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Published: January 14th 2017
Early morning breakfast saw us on the road to Kollum (sounds like Gollum - a complete other story) which was just up the road from Varkala. We asked our taxi to stop at any ATM's that looked open. I had read in the Times of India whilst down in Sri Lanka that the government had changed the rules and increased the amount that could be withdrawn from ATM's to 4,500 rupees (about $90) due to a higher availability of cash and the new $500 notes being introduced.
During our 90 minute trip we stopped 4 times and checked 8 machines (5 were in one place in the biggest bank in Kollum) and none had cash. Our spirits sunk a bit because we were hopeing the daily drudgery of getting or changing cash had disappeared because what at first had been a bit of an adventure was wearing thin. We arrived at our hotel in Kollum and it was spectacular. It had an automatic opening door and looked so clean and tidy. Our room wasn't ready so we asked about an ATM that might be working and were told there was one just around the corner that should be ok. With
low expectations we headed out and as we had expected the person using it was having troubles and the security guard indicated it wasn't working. We decided to take a stroll and look a bit further down the street and walked into a pop-up festival. Both sides of the street were lined with small cooking fires on each there was a small pot of what looked like dal being cooked and many offerings were laid out. A group of men had an object ( I am guessing it was a sacred relic from the temple where the parade seemed to merge to) mounted on a two man shoulder bourne alter. A small band accompanied them. We spent a while walking in the parade but decided to head back to the hotel via a side alley which would get us back on a parallel street. In there we encountered what must be the centre for spice and grain merchants, lots of small warehouses filled with sacks of many interesting products.
We made a last visit to the ATM by the hotel and much to our surprise it was working and distributing 100 & 500 rupee notes. We were likes pigs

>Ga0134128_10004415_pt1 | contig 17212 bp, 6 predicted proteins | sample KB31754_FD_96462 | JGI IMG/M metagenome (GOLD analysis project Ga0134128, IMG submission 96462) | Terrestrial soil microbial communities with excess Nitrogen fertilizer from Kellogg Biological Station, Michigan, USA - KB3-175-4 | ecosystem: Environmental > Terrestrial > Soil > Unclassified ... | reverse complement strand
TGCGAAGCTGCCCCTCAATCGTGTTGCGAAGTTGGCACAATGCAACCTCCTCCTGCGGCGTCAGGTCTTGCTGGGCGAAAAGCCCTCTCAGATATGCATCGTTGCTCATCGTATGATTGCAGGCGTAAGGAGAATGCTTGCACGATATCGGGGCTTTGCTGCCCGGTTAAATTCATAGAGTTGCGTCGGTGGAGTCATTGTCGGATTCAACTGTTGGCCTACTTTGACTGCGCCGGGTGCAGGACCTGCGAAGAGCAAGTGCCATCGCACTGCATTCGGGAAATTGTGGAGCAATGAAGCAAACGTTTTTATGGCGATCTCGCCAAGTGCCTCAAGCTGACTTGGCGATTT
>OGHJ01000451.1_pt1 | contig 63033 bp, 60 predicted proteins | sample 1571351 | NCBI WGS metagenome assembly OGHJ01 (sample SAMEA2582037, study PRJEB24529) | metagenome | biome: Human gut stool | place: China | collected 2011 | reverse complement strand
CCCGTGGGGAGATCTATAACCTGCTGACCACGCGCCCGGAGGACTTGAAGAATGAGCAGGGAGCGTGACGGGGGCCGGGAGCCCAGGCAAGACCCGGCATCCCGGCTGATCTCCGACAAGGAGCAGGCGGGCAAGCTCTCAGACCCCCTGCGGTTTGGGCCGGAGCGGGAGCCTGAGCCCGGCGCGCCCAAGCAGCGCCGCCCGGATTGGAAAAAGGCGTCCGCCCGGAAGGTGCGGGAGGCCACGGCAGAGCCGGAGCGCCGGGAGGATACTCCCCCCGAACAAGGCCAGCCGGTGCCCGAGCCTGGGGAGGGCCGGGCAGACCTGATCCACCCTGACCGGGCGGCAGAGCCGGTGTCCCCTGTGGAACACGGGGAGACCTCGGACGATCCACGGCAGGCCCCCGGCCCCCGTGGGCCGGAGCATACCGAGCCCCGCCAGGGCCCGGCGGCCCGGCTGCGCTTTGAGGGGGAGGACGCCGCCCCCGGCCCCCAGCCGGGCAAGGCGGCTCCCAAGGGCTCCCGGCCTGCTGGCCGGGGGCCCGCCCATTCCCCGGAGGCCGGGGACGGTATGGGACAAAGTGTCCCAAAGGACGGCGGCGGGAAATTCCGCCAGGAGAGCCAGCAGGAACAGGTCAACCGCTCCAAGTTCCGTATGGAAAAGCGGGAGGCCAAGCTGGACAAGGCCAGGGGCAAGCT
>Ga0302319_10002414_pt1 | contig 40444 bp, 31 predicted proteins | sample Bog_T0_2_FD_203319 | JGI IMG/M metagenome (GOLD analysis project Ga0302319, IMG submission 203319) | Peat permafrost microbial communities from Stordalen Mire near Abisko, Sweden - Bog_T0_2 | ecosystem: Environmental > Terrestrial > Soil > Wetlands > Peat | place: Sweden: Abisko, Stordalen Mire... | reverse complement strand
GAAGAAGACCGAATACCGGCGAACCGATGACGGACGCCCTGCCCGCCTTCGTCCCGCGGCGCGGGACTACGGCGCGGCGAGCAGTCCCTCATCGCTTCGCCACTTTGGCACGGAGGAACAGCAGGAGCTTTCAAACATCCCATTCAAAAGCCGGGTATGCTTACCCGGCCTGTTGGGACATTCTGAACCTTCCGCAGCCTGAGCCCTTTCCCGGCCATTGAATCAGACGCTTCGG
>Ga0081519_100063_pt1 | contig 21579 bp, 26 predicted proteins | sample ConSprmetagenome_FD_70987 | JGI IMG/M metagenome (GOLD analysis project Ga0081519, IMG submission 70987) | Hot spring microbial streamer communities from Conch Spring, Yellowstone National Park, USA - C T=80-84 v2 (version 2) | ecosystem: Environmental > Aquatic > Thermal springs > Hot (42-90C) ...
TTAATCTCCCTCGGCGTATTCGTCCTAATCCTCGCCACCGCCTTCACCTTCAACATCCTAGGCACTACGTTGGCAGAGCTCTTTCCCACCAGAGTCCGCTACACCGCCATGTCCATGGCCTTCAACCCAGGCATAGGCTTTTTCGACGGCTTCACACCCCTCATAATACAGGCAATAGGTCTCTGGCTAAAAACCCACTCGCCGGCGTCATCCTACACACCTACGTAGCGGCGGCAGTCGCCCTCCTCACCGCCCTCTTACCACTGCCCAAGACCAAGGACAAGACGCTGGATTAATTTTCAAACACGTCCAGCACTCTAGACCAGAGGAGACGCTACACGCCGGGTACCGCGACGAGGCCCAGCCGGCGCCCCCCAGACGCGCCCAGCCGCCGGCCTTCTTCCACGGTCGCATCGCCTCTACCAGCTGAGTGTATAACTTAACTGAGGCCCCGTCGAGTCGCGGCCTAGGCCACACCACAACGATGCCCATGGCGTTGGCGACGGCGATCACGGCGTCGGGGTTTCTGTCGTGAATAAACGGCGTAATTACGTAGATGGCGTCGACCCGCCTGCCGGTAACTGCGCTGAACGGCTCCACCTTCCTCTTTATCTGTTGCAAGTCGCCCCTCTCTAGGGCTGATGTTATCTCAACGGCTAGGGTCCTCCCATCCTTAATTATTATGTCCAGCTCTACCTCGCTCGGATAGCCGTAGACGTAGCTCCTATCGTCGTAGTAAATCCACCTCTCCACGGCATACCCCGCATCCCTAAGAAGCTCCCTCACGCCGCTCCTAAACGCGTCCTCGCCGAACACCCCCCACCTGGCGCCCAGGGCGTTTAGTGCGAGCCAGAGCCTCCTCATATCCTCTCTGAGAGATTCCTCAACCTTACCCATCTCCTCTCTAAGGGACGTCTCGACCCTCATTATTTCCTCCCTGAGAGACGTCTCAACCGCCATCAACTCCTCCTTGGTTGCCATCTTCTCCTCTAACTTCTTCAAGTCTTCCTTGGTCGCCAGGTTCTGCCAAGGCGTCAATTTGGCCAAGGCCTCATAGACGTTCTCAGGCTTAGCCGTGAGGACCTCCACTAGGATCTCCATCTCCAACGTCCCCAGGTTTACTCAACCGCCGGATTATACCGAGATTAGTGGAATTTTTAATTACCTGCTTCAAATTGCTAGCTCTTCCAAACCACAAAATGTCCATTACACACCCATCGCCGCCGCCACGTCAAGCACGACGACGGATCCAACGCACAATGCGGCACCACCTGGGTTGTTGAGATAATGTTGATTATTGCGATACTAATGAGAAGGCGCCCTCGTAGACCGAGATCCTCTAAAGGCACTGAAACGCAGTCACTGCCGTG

at a trough making three withdrawls up to the maximum and dancing a small jig. Strange things happen when you deprive a person of something considered normal. As it turns out we have had no other issues with cash since so that aspect of our holiday appears over.
Back at the hotel we booked an afternoon trip around a place called Munro Island which involved a 20 minute rickshaw ride out to the island, crossing a car ferry on the way, and then a one hour canoe ride around some wareways. It was a great trip and an insight into how people who have made their homes in the Kerala waterways live and farm. We saw many fish farms and coir (fibre from the husk of the coconut) factories plus bird life along the way.
We decided to celebrate our successful day with a gin. Finding one wasn't that easy. Kerala has stamped down on alcohol sales and its only possible to get a drink in top class hotels. Beer and wine is available in 3 star places but to get Hard Liquor (I.e. Gin) we had to go to a 5 star place. There was one on
Kollum which luckily enough was on the small beach and the bar had nice view.
We finished the evening with a meal back at our hotel which was top class apart from slow service due to a kids party upstairs.
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